Materials and Methods
JAMI is a multicenter, retrospective cohort of 499 adult incident cases with myositis-associated ILD who visited 44 participating centers across Japan between October 2011 and October 2015. The detailed study protocol was described previously (9). Briefly, inclusion criteria were fulfillment of the criteria for definite or probable PM/DM proposed by Bohan and Peter (21) or Sontheimer's criteria for clinically amyopathic DM (CADM) (22), except that patients were not required to meet the condition of no clinical evidence of myositis for at least 6 months. Patients with ILD alone without any muscle involvement or hallmark cutaneous manifestation of DM were excluded. For this study, we selected 468 patients from the JAMI cohort based on a record of initiation of immunosuppressive treatment at diagnosis and availability of data required for the cluster analysis. Anti-ARS and anti-MDA5 antibodies were measured at the central laboratories with an RNA immunoprecipitation assay (23) and an in-house enzyme-linked immunosorbent assay (24), respectively. The treatment regimen was decided by attending physicians without information on autoantibodies. Triple-combo therapy was defined as a combined regimen consisting of high-dose corticosteroids, a calcineurin inhibitor, and intermittent intravenous cyclophosphamide, while dual-combo therapy was defined as a combination of corticosteroids and a single immunosuppressant, such as cyclophosphamide, cyclosporin, and tacrolimus. Monotherapy was defined as corticosteroids alone. Treatment drugs used within 2 weeks after treatment initiation were defined as an initial regimen. Before introduction of the immunosuppressive treatment, all patients underwent screening of latent infection of microorganisms, such as hepatitis B virus, Pneumocystis jiroveci and Mycobacterium tuberculosis, and prophylactic medications if necessary. The study protocol was approved by the Ethics Committee of the coordinating center (Nippon Medical School, Tokyo, Japan; 26-03-434) and by individual participating centers. The JAMI cohort was registered in the University Hospitals Medical Information Network Clinical Trial Registry (UMIN000018663).
All statistical analyses were conducted by an independent medical statistician (KM) using SPSS Statistics version 23 (IBM, Tokyo, Japan). Continuous values are shown as the median (25–75 percentile) according to the distribution of the data. Two-step cluster analysis of preclustering and subsequent hierarchical clustering was conducted in 185 patients who received triple-combo therapy in an unbiased manner. This procedure automatically determined the optimal number of clusters according to the Bayesian Information Criterion (25). Initial predictors for all-cause mortality or mortality due to respiratory insufficiency directly related to ILD reported in the JAMI cohort (9, 11), including age, sex, disease duration at diagnosis, classification of myositis, requirement of supplemental oxygen, anti-ARS antibody, anti-MDA5 antibody, and serum levels of C-reactive protein (CRP) and Krebs von den Lungen-6 (KL-6), were used as nominal and numerical variables. The number of clusters was estimated to organize homogeneous groups characterized by a combination of prognostic factors. We applied a final model that was divided into 3 groups stratified by mortality rates (low, moderate, and high) and comprised the greatest number of explanatory variables and clusters. In some instances, the two-step cluster analysis was conducted in anti-MDA5 antibody-positive patients alone; in this case, anti-MDA5 antibody was excluded from the initial predictor variables. The quality of the cluster model was assessed using the silhouette measure of cohesion and separation: ≥ 0.5 was shown to be good quality (25). The cluster model developed for patients receiving initial triple-combo therapy was also applied to patients who received dual-combo therapy or monotherapy using significant variables identified based on predictor importance, in which a score ≥ 0.4 indicated a significant variable (26).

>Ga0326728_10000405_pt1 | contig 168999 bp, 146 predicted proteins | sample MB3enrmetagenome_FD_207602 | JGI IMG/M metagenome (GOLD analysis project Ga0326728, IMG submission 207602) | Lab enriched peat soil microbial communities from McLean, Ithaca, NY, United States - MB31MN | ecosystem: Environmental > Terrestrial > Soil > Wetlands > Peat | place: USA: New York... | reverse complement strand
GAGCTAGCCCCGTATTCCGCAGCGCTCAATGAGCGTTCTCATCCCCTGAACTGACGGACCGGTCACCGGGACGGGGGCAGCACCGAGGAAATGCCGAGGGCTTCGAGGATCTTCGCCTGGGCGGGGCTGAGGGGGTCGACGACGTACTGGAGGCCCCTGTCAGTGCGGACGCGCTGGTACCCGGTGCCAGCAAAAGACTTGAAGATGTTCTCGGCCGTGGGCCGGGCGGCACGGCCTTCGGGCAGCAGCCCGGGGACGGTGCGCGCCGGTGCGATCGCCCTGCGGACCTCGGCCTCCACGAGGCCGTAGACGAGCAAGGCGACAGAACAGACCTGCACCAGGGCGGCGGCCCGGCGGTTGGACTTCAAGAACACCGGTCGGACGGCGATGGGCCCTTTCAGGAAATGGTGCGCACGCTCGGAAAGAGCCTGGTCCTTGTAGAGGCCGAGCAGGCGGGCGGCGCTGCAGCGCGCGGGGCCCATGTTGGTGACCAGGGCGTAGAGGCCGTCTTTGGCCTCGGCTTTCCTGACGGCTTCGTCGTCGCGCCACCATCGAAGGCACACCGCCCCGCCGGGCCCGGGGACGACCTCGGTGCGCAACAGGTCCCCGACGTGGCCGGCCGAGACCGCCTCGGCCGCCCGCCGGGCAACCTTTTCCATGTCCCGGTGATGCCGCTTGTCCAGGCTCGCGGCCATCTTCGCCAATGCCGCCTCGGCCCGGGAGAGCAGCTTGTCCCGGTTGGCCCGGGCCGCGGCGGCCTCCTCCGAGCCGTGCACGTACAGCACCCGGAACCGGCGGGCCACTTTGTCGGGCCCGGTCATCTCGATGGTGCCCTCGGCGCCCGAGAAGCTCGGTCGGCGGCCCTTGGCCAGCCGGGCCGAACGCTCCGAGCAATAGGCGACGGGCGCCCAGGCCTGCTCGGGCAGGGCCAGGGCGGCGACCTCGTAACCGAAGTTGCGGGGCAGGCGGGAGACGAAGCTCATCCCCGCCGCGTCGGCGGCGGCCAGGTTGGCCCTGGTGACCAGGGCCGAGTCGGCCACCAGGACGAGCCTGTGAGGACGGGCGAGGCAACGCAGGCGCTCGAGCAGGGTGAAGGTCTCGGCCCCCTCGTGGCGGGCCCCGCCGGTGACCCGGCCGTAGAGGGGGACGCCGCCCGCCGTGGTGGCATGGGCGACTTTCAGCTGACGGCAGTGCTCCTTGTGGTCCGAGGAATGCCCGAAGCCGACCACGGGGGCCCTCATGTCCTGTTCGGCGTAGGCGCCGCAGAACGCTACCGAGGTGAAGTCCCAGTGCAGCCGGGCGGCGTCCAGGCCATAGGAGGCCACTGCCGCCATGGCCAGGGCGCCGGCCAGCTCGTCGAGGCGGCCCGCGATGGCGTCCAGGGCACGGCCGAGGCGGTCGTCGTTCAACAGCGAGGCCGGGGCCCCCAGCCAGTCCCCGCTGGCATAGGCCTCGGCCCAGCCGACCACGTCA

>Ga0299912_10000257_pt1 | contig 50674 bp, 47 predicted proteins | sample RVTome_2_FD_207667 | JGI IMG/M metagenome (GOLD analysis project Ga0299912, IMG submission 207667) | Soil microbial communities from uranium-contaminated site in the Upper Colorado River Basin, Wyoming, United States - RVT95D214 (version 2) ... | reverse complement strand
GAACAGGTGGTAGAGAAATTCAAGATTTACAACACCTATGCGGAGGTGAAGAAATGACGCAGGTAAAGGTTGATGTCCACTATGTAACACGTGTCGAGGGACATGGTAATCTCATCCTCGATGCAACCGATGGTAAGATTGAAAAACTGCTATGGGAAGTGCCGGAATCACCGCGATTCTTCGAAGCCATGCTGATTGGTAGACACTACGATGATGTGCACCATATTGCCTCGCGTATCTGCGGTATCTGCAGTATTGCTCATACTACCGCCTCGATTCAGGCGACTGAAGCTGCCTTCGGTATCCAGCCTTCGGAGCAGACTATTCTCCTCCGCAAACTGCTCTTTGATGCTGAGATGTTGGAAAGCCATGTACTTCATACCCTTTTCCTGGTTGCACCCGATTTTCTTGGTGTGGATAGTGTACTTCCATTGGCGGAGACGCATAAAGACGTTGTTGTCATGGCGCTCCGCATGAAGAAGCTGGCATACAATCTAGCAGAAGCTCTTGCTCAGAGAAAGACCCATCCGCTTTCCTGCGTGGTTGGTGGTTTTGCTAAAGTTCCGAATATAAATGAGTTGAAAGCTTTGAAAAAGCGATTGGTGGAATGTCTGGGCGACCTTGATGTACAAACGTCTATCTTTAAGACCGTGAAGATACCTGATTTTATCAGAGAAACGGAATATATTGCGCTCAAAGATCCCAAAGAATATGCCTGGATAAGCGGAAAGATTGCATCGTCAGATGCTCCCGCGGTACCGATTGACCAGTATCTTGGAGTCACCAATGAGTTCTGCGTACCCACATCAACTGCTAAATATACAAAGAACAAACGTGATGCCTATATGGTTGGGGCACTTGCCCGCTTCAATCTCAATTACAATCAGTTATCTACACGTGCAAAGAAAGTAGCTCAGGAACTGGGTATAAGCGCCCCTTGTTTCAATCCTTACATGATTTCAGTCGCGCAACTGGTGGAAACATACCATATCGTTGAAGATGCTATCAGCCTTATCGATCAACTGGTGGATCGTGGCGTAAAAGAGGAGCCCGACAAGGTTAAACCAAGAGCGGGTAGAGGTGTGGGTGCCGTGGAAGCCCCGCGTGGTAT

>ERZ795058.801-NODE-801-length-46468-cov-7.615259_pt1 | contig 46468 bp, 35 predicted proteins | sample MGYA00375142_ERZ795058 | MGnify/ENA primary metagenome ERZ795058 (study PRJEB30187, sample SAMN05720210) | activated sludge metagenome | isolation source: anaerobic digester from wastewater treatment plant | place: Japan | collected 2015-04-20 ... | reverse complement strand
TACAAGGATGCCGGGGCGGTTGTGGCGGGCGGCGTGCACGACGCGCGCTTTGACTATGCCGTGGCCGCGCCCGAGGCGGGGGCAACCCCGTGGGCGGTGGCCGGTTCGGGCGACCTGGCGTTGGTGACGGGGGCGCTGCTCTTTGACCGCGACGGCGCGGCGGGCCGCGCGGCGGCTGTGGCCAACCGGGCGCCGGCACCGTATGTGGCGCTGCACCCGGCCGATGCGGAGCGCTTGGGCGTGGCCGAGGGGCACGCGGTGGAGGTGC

To compare variables between the groups, the chi-square test, Fisher's exact test, or the Mann–Whitney U test was employed where applicable. Cumulative survival rates were compared using Kaplan–Meier analysis, and significant differences were tested using the log-rank test. P < 0.05 was considered statistically significant.
Clinical Characteristics of Myositis-Associated ILD Patients Who Received Initial Triple-Combo Therapy
The JAMI cohort enrolled incident cases of myositis-associated ILD, with a short disease duration of 2 months (median) and a predominant disease classification of CADM (54%). Anti-ARS and anti-MDA5 antibodies were detected in 31% and 42% of patients, respectively. Of 468 patients, 185 (40%), 208 (44%), and 75 (16%) patients were initially treated with triple-combo therapy, dual-combo therapy, and monotherapy, respectively. The median follow-up period from the cohort entry to the latest visit or death was 19.5 (5–42) months. Table 1 shows the baseline characteristics of the 468 patients with myositis-associated ILD stratified by the initial treatment regimen. Clinical characteristics in patients who received triple-combo therapy in comparison with those who received dual-combo therapy or monotherapy included a higher prevalence of CADM, fever, skin ulcerations, lower consolidation/ground-glass attenuation and random ground-glass attenuation on chest high-resolution computed tomography, and requirement of supplemental oxygen; higher levels of CRP and ferritin; lower levels of CK and SP-D; and a higher proportion of anti-MDA5 antibody and lower proportion of anti-ARS antibody.